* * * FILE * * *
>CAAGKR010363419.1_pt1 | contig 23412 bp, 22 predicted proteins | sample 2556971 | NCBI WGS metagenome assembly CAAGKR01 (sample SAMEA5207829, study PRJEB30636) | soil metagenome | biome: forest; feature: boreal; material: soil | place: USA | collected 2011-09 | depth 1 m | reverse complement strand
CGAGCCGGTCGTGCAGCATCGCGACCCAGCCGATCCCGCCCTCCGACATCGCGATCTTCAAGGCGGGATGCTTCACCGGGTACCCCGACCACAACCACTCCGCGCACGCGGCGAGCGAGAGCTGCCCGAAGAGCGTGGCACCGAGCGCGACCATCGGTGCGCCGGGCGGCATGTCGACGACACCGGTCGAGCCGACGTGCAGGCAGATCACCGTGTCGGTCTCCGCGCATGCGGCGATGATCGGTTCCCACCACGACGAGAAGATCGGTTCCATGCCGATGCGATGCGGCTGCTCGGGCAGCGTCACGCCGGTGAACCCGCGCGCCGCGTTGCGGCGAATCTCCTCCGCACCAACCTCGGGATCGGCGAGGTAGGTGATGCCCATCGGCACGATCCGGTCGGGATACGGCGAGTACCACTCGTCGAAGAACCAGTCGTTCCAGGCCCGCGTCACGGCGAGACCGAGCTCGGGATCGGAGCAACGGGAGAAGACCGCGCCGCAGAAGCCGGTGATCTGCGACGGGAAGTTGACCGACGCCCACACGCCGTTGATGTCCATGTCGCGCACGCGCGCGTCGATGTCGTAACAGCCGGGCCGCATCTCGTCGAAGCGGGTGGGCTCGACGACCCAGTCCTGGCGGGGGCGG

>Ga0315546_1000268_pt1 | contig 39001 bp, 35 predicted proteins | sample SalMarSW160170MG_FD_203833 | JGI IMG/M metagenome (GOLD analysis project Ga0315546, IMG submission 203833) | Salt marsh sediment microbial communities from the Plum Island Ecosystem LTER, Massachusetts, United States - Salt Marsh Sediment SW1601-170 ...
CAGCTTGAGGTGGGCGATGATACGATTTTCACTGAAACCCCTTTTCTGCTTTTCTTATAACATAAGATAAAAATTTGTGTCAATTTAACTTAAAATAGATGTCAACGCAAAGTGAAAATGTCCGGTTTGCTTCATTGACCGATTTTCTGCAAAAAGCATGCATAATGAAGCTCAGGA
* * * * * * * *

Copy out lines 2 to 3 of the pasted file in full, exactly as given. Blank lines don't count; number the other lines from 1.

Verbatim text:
CGAGCCGGTCGTGCAGCATCGCGACCCAGCCGATCCCGCCCTCCGACATCGCGATCTTCAAGGCGGGATGCTTCACCGGGTACCCCGACCACAACCACTCCGCGCACGCGGCGAGCGAGAGCTGCCCGAAGAGCGTGGCACCGAGCGCGACCATCGGTGCGCCGGGCGGCATGTCGACGACACCGGTCGAGCCGACGTGCAGGCAGATCACCGTGTCGGTCTCCGCGCATGCGGCGATGATCGGTTCCCACCACGACGAGAAGATCGGTTCCATGCCGATGCGATGCGGCTGCTCGGGCAGCGTCACGCCGGTGAACCCGCGCGCCGCGTTGCGGCGAATCTCCTCCGCACCAACCTCGGGATCGGCGAGGTAGGTGATGCCCATCGGCACGATCCGGTCGGGATACGGCGAGTACCACTCGTCGAAGAACCAGTCGTTCCAGGCCCGCGTCACGGCGAGACCGAGCTCGGGATCGGAGCAACGGGAGAAGACCGCGCCGCAGAAGCCGGTGATCTGCGACGGGAAGTTGACCGACGCCCACACGCCGTTGATGTCCATGTCGCGCACGCGCGCGTCGATGTCGTAACAGCCGGGCCGCATCTCGTCGAAGCGGGTGGGCTCGACGACCCAGTCCTGGCGGGGGCGG

>Ga0315546_1000268_pt1 | contig 39001 bp, 35 predicted proteins | sample SalMarSW160170MG_FD_203833 | JGI IMG/M metagenome (GOLD analysis project Ga0315546, IMG submission 203833) | Salt marsh sediment microbial communities from the Plum Island Ecosystem LTER, Massachusetts, United States - Salt Marsh Sediment SW1601-170 ...